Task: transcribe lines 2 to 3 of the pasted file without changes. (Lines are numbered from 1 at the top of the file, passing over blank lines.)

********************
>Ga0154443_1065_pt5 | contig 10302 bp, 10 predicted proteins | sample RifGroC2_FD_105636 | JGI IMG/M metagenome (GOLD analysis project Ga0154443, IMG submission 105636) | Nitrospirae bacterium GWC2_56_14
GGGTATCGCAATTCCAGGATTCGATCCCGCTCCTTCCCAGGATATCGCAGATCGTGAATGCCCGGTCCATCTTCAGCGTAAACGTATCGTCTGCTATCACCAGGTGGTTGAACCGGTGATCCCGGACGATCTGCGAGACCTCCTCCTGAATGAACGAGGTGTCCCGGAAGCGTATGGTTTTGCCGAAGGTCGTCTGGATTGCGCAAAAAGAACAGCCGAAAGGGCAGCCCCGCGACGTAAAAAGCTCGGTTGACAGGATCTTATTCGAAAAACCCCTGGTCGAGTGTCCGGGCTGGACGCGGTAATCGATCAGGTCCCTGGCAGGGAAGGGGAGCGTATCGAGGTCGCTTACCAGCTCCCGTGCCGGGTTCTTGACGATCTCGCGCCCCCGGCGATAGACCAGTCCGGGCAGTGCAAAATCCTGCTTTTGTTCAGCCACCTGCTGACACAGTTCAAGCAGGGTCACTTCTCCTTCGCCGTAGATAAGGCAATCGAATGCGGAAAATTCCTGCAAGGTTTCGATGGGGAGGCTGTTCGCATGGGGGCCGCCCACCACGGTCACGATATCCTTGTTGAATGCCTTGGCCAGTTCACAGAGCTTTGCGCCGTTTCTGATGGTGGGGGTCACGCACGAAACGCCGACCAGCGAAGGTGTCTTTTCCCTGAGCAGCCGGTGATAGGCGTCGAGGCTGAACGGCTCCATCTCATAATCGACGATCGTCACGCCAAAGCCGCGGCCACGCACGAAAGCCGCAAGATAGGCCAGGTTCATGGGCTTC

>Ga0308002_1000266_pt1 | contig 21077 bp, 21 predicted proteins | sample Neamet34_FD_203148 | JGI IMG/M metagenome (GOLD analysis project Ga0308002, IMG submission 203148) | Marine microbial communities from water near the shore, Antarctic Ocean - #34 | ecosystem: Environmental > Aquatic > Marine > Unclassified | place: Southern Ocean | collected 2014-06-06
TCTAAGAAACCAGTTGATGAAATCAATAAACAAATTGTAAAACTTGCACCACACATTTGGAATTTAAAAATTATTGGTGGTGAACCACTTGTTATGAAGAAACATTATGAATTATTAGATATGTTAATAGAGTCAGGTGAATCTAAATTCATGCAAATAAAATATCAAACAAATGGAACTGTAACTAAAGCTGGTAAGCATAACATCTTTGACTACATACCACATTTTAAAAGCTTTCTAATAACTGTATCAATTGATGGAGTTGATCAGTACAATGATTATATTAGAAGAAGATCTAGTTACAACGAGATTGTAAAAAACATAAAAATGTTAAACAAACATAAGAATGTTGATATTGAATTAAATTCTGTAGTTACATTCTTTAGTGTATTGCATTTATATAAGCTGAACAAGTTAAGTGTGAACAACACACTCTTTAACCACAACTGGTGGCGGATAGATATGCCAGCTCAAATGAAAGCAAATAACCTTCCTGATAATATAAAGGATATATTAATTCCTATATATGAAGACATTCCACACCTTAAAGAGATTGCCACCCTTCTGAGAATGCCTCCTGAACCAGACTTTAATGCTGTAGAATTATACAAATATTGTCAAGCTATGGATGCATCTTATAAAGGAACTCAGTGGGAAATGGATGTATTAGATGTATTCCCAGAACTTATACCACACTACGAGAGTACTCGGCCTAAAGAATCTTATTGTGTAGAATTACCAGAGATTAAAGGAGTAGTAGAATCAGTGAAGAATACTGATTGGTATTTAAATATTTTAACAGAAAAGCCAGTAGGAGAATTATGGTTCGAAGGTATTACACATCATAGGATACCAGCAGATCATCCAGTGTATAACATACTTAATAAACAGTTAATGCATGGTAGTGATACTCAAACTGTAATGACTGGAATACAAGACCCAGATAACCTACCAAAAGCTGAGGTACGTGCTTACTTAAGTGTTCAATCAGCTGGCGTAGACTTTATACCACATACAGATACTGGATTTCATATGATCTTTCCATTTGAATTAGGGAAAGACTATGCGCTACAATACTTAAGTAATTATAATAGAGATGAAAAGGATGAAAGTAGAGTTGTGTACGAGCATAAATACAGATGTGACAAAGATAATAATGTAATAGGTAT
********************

GGGTATCGCAATTCCAGGATTCGATCCCGCTCCTTCCCAGGATATCGCAGATCGTGAATGCCCGGTCCATCTTCAGCGTAAACGTATCGTCTGCTATCACCAGGTGGTTGAACCGGTGATCCCGGACGATCTGCGAGACCTCCTCCTGAATGAACGAGGTGTCCCGGAAGCGTATGGTTTTGCCGAAGGTCGTCTGGATTGCGCAAAAAGAACAGCCGAAAGGGCAGCCCCGCGACGTAAAAAGCTCGGTTGACAGGATCTTATTCGAAAAACCCCTGGTCGAGTGTCCGGGCTGGACGCGGTAATCGATCAGGTCCCTGGCAGGGAAGGGGAGCGTATCGAGGTCGCTTACCAGCTCCCGTGCCGGGTTCTTGACGATCTCGCGCCCCCGGCGATAGACCAGTCCGGGCAGTGCAAAATCCTGCTTTTGTTCAGCCACCTGCTGACACAGTTCAAGCAGGGTCACTTCTCCTTCGCCGTAGATAAGGCAATCGAATGCGGAAAATTCCTGCAAGGTTTCGATGGGGAGGCTGTTCGCATGGGGGCCGCCCACCACGGTCACGATATCCTTGTTGAATGCCTTGGCCAGTTCACAGAGCTTTGCGCCGTTTCTGATGGTGGGGGTCACGCACGAAACGCCGACCAGCGAAGGTGTCTTTTCCCTGAGCAGCCGGTGATAGGCGTCGAGGCTGAACGGCTCCATCTCATAATCGACGATCGTCACGCCAAAGCCGCGGCCACGCACGAAAGCCGCAAGATAGGCCAGGTTCATGGGCTTC

>Ga0308002_1000266_pt1 | contig 21077 bp, 21 predicted proteins | sample Neamet34_FD_203148 | JGI IMG/M metagenome (GOLD analysis project Ga0308002, IMG submission 203148) | Marine microbial communities from water near the shore, Antarctic Ocean - #34 | ecosystem: Environmental > Aquatic > Marine > Unclassified | place: Southern Ocean | collected 2014-06-06